This soup tastes very good and the oyster mushrooms added a smooth and silky mouth feel to it. Thanks to this month's Little Thumbs Up event, I am reunited with Oyster Mushrooms. There was a time when I grew Oyster Mushrooms for my final year thesis on fungal genetics. My research had to do with the effect of cross breeding of irradiated mushroom spores on yield and size. The mushrooms were grown on cotton waste. I had to soak the cotton waste overnight and then squeeze the water out by hand. That resulted in blisters on both my palms. Sobs! And the smell of the cotton waste stuck with me for a few days. The squeezed cotton waste were then put into plastic bags and then the mouth of the bags were secured with cut out PVC pipes.
Before implanting the mushroom spores, I had to grow them in an agar culture made from agar-agar and taugeh (beansprouts). I bought the taugeh from the mini market and the friendly cashier thought I was going to fry them for lunch. The taugeh had to be boiled and then strained just for the water. It contains nutrients for the spores to grow. Next agar-agar powder was mixed into the water and distributed onto petri dishes. Once cooled, the mushroom spores are inoculated onto the agar-agar and left to grow. This has to be done under sterile conditions to avoid contamination by bacteria and fungus.
In my first attempt, all my petri dishes were contaminated. Huge spots of ugly greenish grey mucor grew on the agar. And I broke down in tears. I had to start all over again with the help of my friends. The next step was to inoculate the spores from the petri dishes into the prepared cotton waste bags. These bags were then placed in a room specially set up for growing mushrooms. That room was called the "Bilik Cendawan" (Mushroom Room, obviously). One time, I accidentally locked myself in the room and was rescued 15 minutes later by one of the professors who was passing by. Instead of comforting me, he chided me with a stern "Hah! Menyorok lagi!" (Hah! Hiding again!).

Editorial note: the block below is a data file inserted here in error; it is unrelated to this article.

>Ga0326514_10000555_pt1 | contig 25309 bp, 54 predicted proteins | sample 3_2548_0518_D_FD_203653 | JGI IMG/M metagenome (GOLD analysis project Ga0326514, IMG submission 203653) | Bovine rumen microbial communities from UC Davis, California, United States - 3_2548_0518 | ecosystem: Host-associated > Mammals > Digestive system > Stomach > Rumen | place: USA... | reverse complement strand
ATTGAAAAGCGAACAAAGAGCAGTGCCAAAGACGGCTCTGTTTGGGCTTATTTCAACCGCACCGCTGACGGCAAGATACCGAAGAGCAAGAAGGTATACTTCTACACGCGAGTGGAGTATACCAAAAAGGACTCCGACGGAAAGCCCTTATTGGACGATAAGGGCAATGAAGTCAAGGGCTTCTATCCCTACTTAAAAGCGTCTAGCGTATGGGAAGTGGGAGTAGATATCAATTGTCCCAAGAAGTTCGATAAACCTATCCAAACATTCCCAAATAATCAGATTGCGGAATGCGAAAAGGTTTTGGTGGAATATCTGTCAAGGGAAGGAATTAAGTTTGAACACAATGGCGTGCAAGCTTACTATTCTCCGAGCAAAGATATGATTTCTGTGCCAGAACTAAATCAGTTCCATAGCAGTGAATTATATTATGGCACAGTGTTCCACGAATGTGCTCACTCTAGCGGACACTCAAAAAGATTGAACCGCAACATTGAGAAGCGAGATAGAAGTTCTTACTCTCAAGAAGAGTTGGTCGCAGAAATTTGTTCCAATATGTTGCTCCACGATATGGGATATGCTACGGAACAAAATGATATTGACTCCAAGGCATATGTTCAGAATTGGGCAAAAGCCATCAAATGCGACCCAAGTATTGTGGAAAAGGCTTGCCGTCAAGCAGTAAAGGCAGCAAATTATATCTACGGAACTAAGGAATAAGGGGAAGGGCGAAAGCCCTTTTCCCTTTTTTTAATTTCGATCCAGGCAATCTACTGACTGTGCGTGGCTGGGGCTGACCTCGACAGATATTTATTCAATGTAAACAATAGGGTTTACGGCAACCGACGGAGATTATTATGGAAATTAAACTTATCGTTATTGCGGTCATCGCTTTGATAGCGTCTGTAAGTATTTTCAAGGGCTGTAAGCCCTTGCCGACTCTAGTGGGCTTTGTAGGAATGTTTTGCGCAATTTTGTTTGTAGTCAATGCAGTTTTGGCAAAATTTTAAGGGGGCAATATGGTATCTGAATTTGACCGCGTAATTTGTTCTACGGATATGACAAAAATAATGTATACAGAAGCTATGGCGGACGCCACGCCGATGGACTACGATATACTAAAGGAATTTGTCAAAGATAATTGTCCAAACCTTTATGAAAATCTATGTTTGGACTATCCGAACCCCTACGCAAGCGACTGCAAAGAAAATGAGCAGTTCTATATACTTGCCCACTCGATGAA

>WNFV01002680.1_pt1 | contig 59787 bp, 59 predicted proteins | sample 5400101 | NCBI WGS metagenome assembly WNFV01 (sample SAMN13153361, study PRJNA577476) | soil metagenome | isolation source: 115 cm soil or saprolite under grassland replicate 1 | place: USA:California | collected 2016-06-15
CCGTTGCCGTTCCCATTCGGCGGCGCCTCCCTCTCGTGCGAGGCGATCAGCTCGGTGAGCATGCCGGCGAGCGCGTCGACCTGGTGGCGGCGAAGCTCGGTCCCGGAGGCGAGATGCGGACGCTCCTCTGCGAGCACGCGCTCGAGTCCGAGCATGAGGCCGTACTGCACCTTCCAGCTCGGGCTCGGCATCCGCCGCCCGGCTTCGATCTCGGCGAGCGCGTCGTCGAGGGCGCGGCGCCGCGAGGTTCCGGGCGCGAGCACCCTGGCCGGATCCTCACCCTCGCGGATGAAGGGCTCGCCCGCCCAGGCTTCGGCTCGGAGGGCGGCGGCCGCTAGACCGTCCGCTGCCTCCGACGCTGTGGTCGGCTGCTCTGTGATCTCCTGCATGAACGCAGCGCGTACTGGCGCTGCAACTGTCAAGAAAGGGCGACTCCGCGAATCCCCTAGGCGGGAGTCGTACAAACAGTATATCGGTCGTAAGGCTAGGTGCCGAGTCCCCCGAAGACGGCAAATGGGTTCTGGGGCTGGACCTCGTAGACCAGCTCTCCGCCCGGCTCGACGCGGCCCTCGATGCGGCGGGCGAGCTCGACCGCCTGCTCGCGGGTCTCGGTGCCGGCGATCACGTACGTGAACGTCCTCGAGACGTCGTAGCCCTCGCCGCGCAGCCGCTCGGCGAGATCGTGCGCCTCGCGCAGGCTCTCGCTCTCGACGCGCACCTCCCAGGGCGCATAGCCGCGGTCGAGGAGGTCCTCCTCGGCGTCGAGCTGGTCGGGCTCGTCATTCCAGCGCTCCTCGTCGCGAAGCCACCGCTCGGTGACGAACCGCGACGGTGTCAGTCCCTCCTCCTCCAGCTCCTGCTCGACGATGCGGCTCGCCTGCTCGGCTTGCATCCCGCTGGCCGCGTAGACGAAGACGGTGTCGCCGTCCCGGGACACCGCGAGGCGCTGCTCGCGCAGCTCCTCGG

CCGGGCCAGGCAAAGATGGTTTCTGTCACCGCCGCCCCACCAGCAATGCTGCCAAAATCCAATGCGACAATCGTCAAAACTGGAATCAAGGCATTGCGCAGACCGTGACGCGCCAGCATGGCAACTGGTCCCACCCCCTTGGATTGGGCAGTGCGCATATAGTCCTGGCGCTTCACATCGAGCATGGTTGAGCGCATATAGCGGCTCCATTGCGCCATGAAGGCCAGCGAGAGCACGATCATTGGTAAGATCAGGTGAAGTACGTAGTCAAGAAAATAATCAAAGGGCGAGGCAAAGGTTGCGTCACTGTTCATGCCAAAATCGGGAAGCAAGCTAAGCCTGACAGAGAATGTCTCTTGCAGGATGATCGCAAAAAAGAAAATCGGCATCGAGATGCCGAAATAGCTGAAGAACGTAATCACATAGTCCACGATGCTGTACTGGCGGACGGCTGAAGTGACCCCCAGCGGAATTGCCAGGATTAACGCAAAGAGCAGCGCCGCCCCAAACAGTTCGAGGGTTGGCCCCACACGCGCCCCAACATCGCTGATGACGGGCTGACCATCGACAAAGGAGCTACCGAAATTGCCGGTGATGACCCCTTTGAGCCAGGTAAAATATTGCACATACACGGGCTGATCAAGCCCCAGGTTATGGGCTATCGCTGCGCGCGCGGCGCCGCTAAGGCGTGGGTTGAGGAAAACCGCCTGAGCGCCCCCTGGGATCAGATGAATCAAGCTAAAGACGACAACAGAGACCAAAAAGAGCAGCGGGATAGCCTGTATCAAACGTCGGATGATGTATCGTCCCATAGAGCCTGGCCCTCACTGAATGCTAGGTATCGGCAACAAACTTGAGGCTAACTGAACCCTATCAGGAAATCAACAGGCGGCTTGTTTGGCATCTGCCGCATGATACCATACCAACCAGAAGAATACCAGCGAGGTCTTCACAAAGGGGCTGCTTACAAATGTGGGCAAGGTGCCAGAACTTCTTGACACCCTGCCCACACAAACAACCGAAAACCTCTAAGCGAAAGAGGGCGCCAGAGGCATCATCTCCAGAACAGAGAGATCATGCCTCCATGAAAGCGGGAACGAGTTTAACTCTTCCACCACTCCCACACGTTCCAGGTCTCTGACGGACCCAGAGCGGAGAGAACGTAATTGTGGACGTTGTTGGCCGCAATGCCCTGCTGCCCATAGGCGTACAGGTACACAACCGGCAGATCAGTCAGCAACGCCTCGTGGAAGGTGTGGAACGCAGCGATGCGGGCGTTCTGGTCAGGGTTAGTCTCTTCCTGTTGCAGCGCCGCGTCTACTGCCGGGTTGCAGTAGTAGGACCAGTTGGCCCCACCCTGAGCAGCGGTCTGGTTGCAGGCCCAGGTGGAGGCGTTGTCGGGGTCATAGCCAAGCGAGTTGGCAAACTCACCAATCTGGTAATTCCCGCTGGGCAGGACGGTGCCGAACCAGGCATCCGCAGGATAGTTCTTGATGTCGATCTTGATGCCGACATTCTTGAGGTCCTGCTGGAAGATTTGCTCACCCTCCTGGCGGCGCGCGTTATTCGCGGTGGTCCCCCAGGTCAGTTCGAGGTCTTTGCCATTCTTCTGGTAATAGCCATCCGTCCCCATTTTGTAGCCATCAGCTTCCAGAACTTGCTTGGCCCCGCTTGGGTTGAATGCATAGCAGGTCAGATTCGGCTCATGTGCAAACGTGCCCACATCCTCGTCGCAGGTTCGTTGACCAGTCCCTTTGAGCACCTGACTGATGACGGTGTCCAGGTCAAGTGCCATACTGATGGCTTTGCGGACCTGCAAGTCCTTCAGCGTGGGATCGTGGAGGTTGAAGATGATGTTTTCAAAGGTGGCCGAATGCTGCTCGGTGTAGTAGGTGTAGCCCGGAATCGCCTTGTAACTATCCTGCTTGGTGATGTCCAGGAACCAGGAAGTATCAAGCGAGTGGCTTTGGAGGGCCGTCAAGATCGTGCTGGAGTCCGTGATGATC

|Photo courtesy of Adventures of Juan Or and Mommy|
|Here bottles are used instead of petri dishes. Photo courtesy of FAO Corporate Document Repository|
|Photo courtesy of Oyster Mushroom Facebook Page|
It was a joy to see the mushrooms grow and mature. After harvesting, I had to weigh and measure the size and thickness of the mushrooms. Once the empirical results are recorded, I basically gave away my mushrooms to my classmates. Mind you, my mushrooms were very popular and there were always people eager to receive my research subjects.
All that was 24 years ago and I can't even remember the title of my thesis! Sadly, my copy of the thesis was eaten up by termites 2 years after graduation. I should have hauled it along with me when I moved to PJ.
Anyway, this soup brought back sweet memories of my days spent in the science lab. Besides Oyster Mushrooms, Shitake and Lingzhi mushrooms were also grown in the lab.
Those were the good old days. I also had friends who did research on rabbits and even cows. And there was a guy who did a thesis on chickens. And after lectures he liked to announce that he'll be going off to feed his chickens and clean the coop. Hah! Hah! That's why I chose mushrooms :)
Chicken Soup with Oyster Mushrooms
Recipe source : Phong Hong
- 2 chicken legs, thigh and drumsticks separated
- 1 medium carrot, cut into cubes
- 1 medium daikon, halved and sliced
- 1 big onion, sliced
- 4 cloves garlic, sliced
- 200g oyster mushrooms, rinsed and stems removed
- 2 chicken stock cubes (optional)/or salt to taste
- 800ml water
1. In a pot, heat some cooking oil and saute onions and garlic until onions are wilted.
2. Add carrots and daikon and fry briefly.
3. Add chicken, water and chicken stock.
4. Bring to a boil and simmer for 45 minutes or until chicken is tender.
5. Add mushrooms and simmer for about 5 minutes.
6. Serve with a dash of pepper.